Germany favors Eurofighter as it seeks to replace Tornado

BERLIN (Reuters) - The German Defence Ministry said on Monday that the European fighter jet was the leading candidate to replace its Tornado jets, which it wants to start phasing out in 2025.

The ministry’s position appears to contradict that of the German air force, whose chief indicated last month that he preferred Lockheed Martin’s F-35, which meets the military’s requirements of stealth and long-distance operational capabilities.

In a letter to a Greens lawmaker who had inquired about the deliberations, the ministry said the F-35 and Boeing’s F-15 and F-18 fighters were secondary options.

“The indicated view of the inspector of the air force that the F-35 Lightning II is an especially suitable successor to the Tornado system is not the position of the federal government,” Deputy Defence Minister Ralf Brauksiepe wrote in the letter.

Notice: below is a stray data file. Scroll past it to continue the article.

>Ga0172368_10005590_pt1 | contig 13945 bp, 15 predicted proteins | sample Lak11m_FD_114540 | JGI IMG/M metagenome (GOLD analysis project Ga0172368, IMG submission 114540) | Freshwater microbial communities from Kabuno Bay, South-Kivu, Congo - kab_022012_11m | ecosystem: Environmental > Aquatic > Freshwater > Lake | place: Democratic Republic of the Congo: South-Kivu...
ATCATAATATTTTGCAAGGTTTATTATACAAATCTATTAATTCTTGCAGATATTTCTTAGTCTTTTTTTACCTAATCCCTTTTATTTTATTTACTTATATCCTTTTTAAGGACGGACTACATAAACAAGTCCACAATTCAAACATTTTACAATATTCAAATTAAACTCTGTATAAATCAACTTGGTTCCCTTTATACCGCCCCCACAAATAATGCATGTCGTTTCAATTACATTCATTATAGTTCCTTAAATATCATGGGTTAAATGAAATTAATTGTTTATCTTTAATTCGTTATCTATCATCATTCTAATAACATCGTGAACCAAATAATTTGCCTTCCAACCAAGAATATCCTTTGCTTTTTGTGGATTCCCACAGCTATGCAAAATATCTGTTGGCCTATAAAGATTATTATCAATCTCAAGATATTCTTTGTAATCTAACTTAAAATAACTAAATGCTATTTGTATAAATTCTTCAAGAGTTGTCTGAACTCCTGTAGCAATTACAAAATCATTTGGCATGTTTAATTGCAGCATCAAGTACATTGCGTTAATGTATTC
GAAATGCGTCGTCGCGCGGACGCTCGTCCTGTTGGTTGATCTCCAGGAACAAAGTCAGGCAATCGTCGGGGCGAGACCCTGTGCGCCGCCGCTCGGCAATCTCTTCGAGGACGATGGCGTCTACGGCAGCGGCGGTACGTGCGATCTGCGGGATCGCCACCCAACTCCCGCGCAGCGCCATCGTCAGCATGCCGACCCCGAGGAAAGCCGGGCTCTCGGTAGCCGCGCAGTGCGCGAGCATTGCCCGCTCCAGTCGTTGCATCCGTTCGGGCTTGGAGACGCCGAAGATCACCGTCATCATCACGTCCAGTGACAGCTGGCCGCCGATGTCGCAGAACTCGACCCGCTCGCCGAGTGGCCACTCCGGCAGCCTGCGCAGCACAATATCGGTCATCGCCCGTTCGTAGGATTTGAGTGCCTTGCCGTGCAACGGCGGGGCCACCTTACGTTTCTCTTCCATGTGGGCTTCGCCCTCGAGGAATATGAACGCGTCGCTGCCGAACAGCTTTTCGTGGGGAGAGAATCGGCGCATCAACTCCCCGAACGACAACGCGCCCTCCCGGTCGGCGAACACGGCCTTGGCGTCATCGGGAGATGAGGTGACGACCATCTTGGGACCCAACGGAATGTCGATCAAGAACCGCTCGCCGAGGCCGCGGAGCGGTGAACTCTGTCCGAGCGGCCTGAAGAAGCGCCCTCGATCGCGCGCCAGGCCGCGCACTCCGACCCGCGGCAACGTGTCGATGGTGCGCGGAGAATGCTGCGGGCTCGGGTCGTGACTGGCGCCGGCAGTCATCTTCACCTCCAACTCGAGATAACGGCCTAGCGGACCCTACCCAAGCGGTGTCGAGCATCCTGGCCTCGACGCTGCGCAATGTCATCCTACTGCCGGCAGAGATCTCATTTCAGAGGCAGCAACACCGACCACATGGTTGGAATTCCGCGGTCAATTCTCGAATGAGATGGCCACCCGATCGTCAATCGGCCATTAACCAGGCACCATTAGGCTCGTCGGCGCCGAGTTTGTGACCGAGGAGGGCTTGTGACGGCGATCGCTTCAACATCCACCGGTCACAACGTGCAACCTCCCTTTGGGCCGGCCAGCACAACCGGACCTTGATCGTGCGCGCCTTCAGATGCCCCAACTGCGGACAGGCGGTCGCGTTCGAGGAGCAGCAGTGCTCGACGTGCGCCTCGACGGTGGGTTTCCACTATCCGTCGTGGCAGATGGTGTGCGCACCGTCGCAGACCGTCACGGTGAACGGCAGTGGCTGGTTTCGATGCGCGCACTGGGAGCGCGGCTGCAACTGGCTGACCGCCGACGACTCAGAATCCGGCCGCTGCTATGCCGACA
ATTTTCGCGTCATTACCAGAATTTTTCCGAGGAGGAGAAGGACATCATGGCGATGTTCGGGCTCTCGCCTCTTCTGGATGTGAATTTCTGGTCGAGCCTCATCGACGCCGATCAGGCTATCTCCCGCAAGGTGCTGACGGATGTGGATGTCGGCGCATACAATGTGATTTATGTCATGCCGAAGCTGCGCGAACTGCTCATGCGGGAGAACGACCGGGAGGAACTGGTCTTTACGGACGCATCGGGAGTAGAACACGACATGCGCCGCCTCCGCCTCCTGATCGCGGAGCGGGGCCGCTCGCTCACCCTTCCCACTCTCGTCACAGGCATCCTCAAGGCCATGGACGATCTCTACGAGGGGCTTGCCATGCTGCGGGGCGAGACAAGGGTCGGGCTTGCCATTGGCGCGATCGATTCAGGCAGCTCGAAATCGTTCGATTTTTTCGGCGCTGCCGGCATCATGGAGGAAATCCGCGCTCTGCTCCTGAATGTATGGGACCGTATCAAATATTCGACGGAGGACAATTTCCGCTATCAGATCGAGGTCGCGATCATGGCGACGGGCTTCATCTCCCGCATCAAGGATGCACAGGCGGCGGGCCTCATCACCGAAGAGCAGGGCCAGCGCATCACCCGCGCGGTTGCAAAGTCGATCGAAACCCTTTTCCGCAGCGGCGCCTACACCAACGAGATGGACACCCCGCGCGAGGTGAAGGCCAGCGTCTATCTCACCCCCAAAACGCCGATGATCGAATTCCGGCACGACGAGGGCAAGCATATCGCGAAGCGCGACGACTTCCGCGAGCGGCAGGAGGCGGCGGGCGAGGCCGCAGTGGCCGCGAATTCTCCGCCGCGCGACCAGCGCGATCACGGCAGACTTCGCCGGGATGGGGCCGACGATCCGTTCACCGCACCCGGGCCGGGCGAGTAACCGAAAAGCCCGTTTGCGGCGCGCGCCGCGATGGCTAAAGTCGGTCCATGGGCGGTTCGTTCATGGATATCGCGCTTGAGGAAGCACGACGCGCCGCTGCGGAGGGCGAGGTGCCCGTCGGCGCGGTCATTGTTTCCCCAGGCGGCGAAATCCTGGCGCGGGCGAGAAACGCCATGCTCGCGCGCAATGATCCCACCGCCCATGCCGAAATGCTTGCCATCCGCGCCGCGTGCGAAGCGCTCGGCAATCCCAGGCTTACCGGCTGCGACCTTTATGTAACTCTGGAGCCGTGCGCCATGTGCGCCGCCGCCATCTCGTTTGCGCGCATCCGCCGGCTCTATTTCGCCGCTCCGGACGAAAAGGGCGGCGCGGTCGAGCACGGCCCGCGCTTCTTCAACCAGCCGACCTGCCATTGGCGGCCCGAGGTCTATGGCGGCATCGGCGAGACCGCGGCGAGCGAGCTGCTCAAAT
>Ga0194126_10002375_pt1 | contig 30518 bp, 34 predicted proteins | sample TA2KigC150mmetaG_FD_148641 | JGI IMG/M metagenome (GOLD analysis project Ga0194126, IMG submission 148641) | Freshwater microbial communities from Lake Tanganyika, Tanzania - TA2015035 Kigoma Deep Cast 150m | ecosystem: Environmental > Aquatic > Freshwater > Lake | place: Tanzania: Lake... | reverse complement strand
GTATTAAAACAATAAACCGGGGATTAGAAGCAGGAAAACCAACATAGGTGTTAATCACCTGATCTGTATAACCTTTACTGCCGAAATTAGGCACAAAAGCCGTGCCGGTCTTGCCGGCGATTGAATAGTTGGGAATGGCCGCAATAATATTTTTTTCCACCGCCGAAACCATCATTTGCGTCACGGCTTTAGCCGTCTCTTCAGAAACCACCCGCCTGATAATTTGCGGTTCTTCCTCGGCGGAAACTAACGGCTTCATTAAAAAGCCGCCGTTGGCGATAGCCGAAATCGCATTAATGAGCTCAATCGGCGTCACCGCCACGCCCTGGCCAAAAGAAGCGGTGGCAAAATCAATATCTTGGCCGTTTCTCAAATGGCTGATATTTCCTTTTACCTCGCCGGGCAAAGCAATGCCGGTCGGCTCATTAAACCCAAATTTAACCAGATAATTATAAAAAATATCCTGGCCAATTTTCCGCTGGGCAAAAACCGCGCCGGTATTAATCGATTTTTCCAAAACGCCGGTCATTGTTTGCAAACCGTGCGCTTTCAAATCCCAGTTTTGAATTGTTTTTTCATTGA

The Eurofighter Typhoon is a joint project between British defense group BAE, France’s Airbus and Italy’s Finmeccanica.

The ministry’s preference for the Typhoon is no surprise; France and Germany said earlier this year they would work together to develop a new European fighter, as they expand cooperation on defense and security [nL8N1K43JS].

Many German allies in Europe, including Norway, the Netherlands, Britain, Italy, Turkey and Denmark have selected the F-35 and some have received initial deliveries. Belgium is expected to make a decision next year.

The contract to replace Germany’s 85 Tornado jets, which go out of service around 2030, could be worth billions of euros.

A new fighter purchase would have to be approved by parliament in the next two years and a contract signed by 2020 or 2021 to ensure deliveries by 2025. No final decision is likely before a new government is formed, following elections this past September.

Chancellor Angela Merkel will open talks on Wednesday with the Social Democrats (SPD) on renewing their alliance, which has ruled Germany since 2013. She turned to the SPD after efforts to form a coalition with the environmentalist Greens and the pro-business Free Democrats failed.

Writing by Joseph Nasr, editing by Larry King